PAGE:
Tax evasion or avoidance?
According to investorwords.com, tax evasion is illegally avoiding paying taxes, failing to report, or reporting inaccurately. It goes on to state that tax evasion is different from tax avoidance, which is making use of legal methods to minimise a tax burden.
The new tax measures which were announced on December 23 and are slated to take effect on January 1, could well herald a new wave of attempts to avoid the full impact of the tax burden, and care needs to be taken to ensure that the measures undertaken do not run afoul of the law. Individuals and corporate entities must bear this in mind because the consequences are potentially grave.
Law and media reports are replete with examples of failed attempts at tax avoidance or deliberate attempts at tax evasion. In both scenarios, the accused face severe penalties, such as imprisonment, as well as the seizure, confiscation and sale of assets.
Many famous persons have been linked to allegations of tax evasion; e.g. Beenie Man and Wesley Snipes. The case against Beenie Man to recover US$1 million in unpaid taxes was dismissed after the resident magistrate found that he had not been informed of his legal rights when the government auditors issued their assessment.
Wesley Snipes did not have a similar fate. In April 2008, he was sentenced to three years in prison for failing to file income tax returns. The prosecutors contended that Snipes had failed to pay more than US$15 million in taxes. He was acquitted of the more serious felony because the jury accepted that he had been innocently misled by "errant tax advisers". However, this did not allow him to escape the misdemeanour charges and the maximum prison term, although he paid US$5 million of the disputed amount prior to sentencing.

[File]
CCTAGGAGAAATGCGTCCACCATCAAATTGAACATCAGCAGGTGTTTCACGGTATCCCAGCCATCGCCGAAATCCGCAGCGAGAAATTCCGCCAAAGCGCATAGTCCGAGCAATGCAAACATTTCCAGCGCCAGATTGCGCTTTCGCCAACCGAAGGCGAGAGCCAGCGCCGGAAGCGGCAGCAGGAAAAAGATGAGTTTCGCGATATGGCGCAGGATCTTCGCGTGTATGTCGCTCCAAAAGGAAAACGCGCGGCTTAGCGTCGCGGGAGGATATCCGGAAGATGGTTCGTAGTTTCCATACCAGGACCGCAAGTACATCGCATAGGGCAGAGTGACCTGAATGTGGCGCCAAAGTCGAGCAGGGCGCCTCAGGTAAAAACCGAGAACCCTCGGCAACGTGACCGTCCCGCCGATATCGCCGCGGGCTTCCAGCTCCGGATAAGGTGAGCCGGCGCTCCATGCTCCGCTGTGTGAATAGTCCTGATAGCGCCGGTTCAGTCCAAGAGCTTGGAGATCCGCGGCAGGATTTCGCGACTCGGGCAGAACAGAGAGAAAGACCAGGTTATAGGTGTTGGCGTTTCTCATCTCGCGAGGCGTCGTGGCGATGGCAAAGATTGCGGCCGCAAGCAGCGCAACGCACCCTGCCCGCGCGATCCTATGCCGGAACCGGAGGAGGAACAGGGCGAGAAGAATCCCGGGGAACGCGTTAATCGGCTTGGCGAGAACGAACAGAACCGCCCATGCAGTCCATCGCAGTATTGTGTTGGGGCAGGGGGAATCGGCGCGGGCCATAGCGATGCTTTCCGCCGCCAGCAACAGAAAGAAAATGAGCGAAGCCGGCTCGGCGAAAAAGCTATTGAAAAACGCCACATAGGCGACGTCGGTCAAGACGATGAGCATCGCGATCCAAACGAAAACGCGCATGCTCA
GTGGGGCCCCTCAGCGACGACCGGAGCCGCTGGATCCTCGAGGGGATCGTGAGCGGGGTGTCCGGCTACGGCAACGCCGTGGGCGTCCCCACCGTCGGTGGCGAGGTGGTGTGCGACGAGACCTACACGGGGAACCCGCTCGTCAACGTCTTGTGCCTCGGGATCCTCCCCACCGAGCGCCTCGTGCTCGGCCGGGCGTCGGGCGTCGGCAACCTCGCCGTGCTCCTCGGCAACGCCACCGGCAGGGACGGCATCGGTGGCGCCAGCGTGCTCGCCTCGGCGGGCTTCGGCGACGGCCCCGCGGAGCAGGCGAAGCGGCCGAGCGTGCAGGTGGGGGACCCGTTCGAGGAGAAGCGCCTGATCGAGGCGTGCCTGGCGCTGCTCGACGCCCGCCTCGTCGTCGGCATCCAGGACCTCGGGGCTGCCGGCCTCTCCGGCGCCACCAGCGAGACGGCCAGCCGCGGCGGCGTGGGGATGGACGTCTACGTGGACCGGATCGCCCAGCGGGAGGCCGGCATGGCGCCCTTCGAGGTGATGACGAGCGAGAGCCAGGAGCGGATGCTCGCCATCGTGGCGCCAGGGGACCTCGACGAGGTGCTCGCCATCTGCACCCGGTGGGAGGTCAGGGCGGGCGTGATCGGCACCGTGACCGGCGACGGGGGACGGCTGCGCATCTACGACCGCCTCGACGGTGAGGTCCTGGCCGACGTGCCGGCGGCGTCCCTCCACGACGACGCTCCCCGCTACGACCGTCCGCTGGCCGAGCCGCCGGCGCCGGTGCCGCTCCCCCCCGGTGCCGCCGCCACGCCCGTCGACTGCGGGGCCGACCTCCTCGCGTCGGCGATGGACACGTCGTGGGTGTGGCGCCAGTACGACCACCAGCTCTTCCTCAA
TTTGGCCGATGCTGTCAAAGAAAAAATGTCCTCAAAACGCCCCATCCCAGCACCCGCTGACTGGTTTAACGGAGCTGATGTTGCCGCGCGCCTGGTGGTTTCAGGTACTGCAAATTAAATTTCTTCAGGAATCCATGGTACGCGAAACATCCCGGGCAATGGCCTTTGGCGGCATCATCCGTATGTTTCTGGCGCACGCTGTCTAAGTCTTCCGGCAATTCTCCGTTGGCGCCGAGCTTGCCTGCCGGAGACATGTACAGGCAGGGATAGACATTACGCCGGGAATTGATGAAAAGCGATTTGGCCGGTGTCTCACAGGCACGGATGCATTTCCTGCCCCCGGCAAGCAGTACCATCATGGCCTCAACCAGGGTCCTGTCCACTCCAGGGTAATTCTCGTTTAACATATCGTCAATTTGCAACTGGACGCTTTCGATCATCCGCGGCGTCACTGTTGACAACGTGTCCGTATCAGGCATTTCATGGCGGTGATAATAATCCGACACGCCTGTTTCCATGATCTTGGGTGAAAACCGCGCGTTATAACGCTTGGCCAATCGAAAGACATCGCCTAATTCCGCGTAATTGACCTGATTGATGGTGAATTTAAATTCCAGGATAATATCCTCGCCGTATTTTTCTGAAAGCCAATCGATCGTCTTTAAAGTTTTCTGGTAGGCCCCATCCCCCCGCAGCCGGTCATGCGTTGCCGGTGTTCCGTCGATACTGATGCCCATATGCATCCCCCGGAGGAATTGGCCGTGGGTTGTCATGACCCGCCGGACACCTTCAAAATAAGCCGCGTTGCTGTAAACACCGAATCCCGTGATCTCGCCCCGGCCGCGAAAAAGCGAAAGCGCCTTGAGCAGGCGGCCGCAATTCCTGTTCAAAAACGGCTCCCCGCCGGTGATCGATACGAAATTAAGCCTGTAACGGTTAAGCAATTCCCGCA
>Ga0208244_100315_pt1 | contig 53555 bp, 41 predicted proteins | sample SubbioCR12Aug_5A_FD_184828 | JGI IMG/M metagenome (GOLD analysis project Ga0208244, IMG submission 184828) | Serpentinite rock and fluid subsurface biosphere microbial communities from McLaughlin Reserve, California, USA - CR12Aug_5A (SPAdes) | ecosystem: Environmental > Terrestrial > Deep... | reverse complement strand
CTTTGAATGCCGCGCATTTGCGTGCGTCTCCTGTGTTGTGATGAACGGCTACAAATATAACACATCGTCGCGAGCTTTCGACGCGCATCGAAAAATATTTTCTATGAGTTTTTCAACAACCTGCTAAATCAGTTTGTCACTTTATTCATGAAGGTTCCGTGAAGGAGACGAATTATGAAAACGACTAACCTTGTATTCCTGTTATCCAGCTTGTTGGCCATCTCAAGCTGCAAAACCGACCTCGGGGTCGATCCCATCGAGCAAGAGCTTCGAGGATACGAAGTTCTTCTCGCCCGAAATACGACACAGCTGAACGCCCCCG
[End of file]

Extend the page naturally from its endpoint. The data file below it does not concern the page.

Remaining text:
Even after serving his prison term, Snipes may still face a claim for the full balance of the overdue taxes.
Facing the law
Every effort should be made to safeguard against blurring the lines between tax avoidance and tax evasion. Otherwise, the tax evader is likely to face the full brunt of the law. In particular, the individual or corporate entity found guilty of evading taxes could face the revenue court and be called upon to pay substantial fines and penalties or risk the seizure and auction of assets to recover the unpaid taxes.
As recently as November 2009, the media reported that the assets of a prominent doctor had been seized to recover unpaid taxes. In the face of the Government's stated objectives of addressing the budgetary deficit and adopting a 'zero-tolerance' approach to tax evasion, there may be many more such stories in the new year. However, a word to the wise ought to be sufficient.
This is hardly a hearty note on which to start the new year, but it is perhaps indicative of the challenges which are anticipated.